SEOUL, Jan. 13 (Korea Bizwire) – It’s already two weeks into the new year, which means that more than a few smokers will have failed, once again, with their resolution to butt out.
Cessation clinics in Korea tend to boom in early January, with smokers excited about the new, healthy lives that they’re about to pursue. But the enthusiasm usually doesn’t last long.
South Korea is among the countries with the highest cigarette consumption in the world, ranking 14th in 2014 with 2072.57 cigarettes smoked per person (aged 15 and above) per year. In 2015, the adult (aged 19 and above) smoking rate stood at 39.9 percent for male, and 5.5 percent for females.
In an effort to promote better health, stronger measures have been enforced in recent years to counter cigarette addiction.
In 2015, the government imposed higher cigarette taxes, raising the average cigarette price by 80 percent, and as of December 23 of last year, tobacco makers are obliged to include graphic images warning of the risks of smoking on cigarette packs.
Cigarette sales did stumble in 2015 following the price hike, but official data shows a recovery in the tobacco market, with last year’s sales expected to outstrip 2015’s.
The Ministry of Strategy and Finance estimated that roughly 3.66 billion packs of cigarettes were sold last year, which was an increase of 9.9 percent compared to 2015. Although it was a decline from 4.36 billion in 2014, recovering numbers could indicate that the smoking rate has also started to rise.
Although officials claim that a sales increase was expected in 2016 from the base effect of the cigarette price hike in 2015, there are others who refer to social and economic factors, namely the prolonged economic downturn, record bird flu outbreak, and finally the political scandal surrounding President Park Geun-hye, which made Korea a center of global media attention.
In other words, it was the abysmal state of affairs that urged more people to light up more often, some claim, which is a plausible argument considering the fact that smokers tend to crave cigarettes under pressure or stressful circumstances.
“The topics that I talk most with my friends nowadays are either the Choi Soon-sil scandal or the impeachment trial,” said a 48-year-old self-employed, Park. “It’s so frustrating whenever we talk about these issues, and I would just pop out for a cigarette.”
Office worker Kim, 53, makes a similar remark.
“Eggs, a food for common people, are now scarce, my salary’s been the same for years, and prices are soaring for everything. Alcohol, instant noodles, vegetables,” he said. “I know it’s an excuse, but it just makes me turn to cigarettes.”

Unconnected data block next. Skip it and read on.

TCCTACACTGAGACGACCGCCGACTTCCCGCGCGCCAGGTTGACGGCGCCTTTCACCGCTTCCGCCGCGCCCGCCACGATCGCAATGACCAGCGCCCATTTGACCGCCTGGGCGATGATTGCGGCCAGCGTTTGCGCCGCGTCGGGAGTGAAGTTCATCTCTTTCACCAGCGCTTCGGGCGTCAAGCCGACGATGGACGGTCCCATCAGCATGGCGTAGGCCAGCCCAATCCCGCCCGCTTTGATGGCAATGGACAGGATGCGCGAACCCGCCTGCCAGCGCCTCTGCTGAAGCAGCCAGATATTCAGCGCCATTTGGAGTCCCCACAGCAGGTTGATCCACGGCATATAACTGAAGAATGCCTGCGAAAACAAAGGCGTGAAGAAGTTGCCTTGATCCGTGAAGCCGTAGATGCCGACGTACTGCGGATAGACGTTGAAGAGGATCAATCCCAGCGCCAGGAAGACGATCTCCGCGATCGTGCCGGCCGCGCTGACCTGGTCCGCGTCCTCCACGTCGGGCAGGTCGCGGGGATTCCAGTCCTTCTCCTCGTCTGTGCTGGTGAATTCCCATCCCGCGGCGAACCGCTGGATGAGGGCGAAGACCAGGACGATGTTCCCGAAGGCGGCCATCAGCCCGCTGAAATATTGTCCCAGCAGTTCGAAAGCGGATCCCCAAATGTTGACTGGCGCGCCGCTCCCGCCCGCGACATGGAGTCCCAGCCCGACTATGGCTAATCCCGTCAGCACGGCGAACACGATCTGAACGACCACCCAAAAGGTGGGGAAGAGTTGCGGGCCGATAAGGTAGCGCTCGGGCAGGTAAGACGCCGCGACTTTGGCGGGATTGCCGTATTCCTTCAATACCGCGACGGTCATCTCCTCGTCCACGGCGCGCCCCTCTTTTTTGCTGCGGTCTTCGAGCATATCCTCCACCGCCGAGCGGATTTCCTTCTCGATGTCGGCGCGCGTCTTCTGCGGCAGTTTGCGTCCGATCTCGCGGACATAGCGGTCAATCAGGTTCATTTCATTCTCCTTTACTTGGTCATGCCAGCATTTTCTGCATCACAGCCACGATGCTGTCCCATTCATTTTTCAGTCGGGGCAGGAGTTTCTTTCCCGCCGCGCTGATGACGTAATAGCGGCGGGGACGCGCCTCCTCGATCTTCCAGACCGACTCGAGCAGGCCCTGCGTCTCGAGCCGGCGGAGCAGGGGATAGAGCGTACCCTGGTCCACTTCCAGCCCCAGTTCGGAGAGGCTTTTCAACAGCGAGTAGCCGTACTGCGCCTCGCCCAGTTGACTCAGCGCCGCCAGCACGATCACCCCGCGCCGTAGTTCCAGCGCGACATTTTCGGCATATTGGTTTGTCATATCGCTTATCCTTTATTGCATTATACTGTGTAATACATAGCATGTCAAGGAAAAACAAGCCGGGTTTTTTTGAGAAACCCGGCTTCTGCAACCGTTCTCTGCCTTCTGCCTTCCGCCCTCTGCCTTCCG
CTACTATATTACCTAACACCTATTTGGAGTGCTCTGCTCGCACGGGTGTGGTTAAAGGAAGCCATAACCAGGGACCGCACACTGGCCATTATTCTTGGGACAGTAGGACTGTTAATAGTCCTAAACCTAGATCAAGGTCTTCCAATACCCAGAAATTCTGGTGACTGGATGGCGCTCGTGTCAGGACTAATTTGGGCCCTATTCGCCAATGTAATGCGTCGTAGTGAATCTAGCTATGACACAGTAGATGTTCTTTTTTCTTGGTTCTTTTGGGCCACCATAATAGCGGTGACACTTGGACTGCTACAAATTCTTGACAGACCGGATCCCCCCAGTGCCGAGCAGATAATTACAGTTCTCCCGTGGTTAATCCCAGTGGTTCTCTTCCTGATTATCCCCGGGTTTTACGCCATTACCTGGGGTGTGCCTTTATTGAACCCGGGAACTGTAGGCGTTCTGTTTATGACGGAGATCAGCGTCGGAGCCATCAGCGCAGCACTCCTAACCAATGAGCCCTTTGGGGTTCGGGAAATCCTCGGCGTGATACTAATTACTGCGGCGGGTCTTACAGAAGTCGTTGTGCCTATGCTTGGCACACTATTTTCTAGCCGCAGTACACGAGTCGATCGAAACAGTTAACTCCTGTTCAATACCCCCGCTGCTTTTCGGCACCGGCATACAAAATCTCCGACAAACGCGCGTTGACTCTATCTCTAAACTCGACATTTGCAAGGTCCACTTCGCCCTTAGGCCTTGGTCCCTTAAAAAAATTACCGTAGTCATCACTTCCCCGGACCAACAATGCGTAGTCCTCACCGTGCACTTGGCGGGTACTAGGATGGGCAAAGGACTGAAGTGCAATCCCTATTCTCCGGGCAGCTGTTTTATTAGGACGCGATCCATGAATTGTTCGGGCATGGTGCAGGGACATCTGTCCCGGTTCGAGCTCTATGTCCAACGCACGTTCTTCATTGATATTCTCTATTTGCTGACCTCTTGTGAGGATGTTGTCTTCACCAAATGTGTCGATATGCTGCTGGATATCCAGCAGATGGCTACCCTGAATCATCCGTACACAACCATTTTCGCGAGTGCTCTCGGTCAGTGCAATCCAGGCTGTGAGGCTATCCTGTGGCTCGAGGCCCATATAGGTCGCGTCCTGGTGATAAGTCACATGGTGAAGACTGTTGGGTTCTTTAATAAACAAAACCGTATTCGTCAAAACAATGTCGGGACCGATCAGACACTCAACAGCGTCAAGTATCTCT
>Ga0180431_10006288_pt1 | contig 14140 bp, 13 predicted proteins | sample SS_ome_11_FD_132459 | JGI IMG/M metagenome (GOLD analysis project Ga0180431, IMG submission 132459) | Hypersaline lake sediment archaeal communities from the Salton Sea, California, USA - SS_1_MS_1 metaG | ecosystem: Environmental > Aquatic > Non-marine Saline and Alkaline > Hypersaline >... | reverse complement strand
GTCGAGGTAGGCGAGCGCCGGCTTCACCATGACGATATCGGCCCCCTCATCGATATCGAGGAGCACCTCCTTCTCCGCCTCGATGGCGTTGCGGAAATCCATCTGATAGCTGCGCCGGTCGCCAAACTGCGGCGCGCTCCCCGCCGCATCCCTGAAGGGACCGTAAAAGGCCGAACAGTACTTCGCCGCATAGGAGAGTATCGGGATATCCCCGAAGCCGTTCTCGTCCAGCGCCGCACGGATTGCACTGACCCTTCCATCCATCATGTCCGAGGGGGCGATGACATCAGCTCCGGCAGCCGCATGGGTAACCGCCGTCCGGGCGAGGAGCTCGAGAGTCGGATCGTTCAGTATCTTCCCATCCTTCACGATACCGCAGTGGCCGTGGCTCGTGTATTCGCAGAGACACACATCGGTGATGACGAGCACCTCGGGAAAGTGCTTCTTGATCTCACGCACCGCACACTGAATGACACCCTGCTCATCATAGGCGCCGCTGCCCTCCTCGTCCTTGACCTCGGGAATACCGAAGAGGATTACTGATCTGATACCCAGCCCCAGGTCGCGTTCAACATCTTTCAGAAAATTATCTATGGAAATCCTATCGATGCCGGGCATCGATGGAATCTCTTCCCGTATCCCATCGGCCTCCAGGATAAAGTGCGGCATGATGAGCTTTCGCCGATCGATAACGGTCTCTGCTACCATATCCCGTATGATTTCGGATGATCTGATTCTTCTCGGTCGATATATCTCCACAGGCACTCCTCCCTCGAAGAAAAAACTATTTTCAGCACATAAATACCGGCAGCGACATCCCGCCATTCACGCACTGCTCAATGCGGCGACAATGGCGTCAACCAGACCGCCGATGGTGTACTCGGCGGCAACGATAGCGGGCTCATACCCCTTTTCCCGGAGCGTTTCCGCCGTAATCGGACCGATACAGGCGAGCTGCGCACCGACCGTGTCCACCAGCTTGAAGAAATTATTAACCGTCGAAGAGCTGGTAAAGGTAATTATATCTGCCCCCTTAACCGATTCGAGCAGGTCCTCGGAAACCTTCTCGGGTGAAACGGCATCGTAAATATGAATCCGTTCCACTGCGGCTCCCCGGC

In a way, the social strife has been a boon for the government, which was able to double tax revenue from cigarettes in 2015 to over 10.5 trillion won ($9 billion) from 6.99 trillion won in 2014. The number is expected to have surpassed 12 trillion won in 2016.
The same is the case for local governments, which on average receive about 15 percent of their local tax revenue from cigarettes. North Chungcheong Province, for instance, collected 130.2 billion won in cigarette taxes last year from 11 of its cities and counties, which was an increase from 97.8 billion won in 2014, prior to the cigarette price hike.
This is naturally leading to criticism from both taxpayers and pundits that raising the cigarette price was an unsuccessful policy.
According to a study by the Korea Taxpayers’ Association, 95 percent of surveyed smokers and 56 percent of non-smokers (out of 2,070 total respondents) said that the policy was a failure.
Only 1 percent of smokers and 10 percent of non-smokers agreed with the government’s asserted purpose of implementing th policy as a “promotion tool for the health of the nation.” Instead, 97 percent and 86 percent, respectively, deemed the policy as a measure dedicated to boosting government revenue.
Worse, 72 percent of smokers said the policy didn’t affect their cigarette consumption, while 15 percent said they cut down on smoking, with only 9 percent saying that they quit.
And what did the government do with its windfall?
In 2015, a mere 147.5 billion was injected into government health promotion programs specific to anti-smoking and smoking cessation. That is 1.4 percent of 10.5 trillion won collected spent on actually helping smokers to quit.
Although a bigger portion of the revenue was in fact used for other government health and medical projects such as alcoholism and chronic illness prevention, there are still voices of disapproval that greater sums should be invested into assisting smokers with their struggles, as the policy had initially intended.
Despite the doubt, the government remains optimistic, and is confident that anti-smoking ventures will pay off in time, along with the new measures being introduced like the graphic images on cigarette packs that it just implemented.
“The cigarette price hike and the graphic images will together create synergy, and by 2020, the smoking rate of male adults should drop to 29 percent,” an official from the Ministry of Health and Welfare.
By Joseph Shin (firstname.lastname@example.org)